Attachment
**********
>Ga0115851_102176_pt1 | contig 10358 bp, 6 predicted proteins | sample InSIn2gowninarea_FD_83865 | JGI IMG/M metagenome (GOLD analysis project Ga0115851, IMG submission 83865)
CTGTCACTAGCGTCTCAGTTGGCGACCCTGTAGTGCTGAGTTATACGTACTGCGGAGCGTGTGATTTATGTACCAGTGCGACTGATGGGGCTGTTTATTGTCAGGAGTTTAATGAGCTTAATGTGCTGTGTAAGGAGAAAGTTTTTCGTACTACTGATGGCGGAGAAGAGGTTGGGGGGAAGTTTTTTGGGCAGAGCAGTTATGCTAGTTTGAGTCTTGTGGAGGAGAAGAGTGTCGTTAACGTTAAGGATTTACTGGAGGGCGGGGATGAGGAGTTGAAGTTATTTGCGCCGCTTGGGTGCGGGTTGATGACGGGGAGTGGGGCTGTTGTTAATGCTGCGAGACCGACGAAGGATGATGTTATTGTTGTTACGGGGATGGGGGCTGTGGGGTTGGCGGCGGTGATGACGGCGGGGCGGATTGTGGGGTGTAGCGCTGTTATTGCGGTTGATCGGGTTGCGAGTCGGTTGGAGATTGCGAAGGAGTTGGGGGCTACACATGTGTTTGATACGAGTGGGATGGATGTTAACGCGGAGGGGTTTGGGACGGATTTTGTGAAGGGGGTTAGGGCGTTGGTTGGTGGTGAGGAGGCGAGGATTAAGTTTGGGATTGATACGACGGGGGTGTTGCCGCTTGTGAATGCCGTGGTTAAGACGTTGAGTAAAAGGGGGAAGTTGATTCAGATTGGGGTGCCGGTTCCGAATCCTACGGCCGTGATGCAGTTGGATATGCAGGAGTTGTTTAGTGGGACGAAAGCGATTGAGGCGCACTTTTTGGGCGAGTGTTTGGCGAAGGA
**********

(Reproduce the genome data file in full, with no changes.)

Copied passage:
>Ga0115851_102176_pt1 | contig 10358 bp, 6 predicted proteins | sample InSIn2gowninarea_FD_83865 | JGI IMG/M metagenome (GOLD analysis project Ga0115851, IMG submission 83865)
CTGTCACTAGCGTCTCAGTTGGCGACCCTGTAGTGCTGAGTTATACGTACTGCGGAGCGTGTGATTTATGTACCAGTGCGACTGATGGGGCTGTTTATTGTCAGGAGTTTAATGAGCTTAATGTGCTGTGTAAGGAGAAAGTTTTTCGTACTACTGATGGCGGAGAAGAGGTTGGGGGGAAGTTTTTTGGGCAGAGCAGTTATGCTAGTTTGAGTCTTGTGGAGGAGAAGAGTGTCGTTAACGTTAAGGATTTACTGGAGGGCGGGGATGAGGAGTTGAAGTTATTTGCGCCGCTTGGGTGCGGGTTGATGACGGGGAGTGGGGCTGTTGTTAATGCTGCGAGACCGACGAAGGATGATGTTATTGTTGTTACGGGGATGGGGGCTGTGGGGTTGGCGGCGGTGATGACGGCGGGGCGGATTGTGGGGTGTAGCGCTGTTATTGCGGTTGATCGGGTTGCGAGTCGGTTGGAGATTGCGAAGGAGTTGGGGGCTACACATGTGTTTGATACGAGTGGGATGGATGTTAACGCGGAGGGGTTTGGGACGGATTTTGTGAAGGGGGTTAGGGCGTTGGTTGGTGGTGAGGAGGCGAGGATTAAGTTTGGGATTGATACGACGGGGGTGTTGCCGCTTGTGAATGCCGTGGTTAAGACGTTGAGTAAAAGGGGGAAGTTGATTCAGATTGGGGTGCCGGTTCCGAATCCTACGGCCGTGATGCAGTTGGATATGCAGGAGTTGTTTAGTGGGACGAAAGCGATTGAGGCGCACTTTTTGGGCGAGTGTTTGGCGAAGGA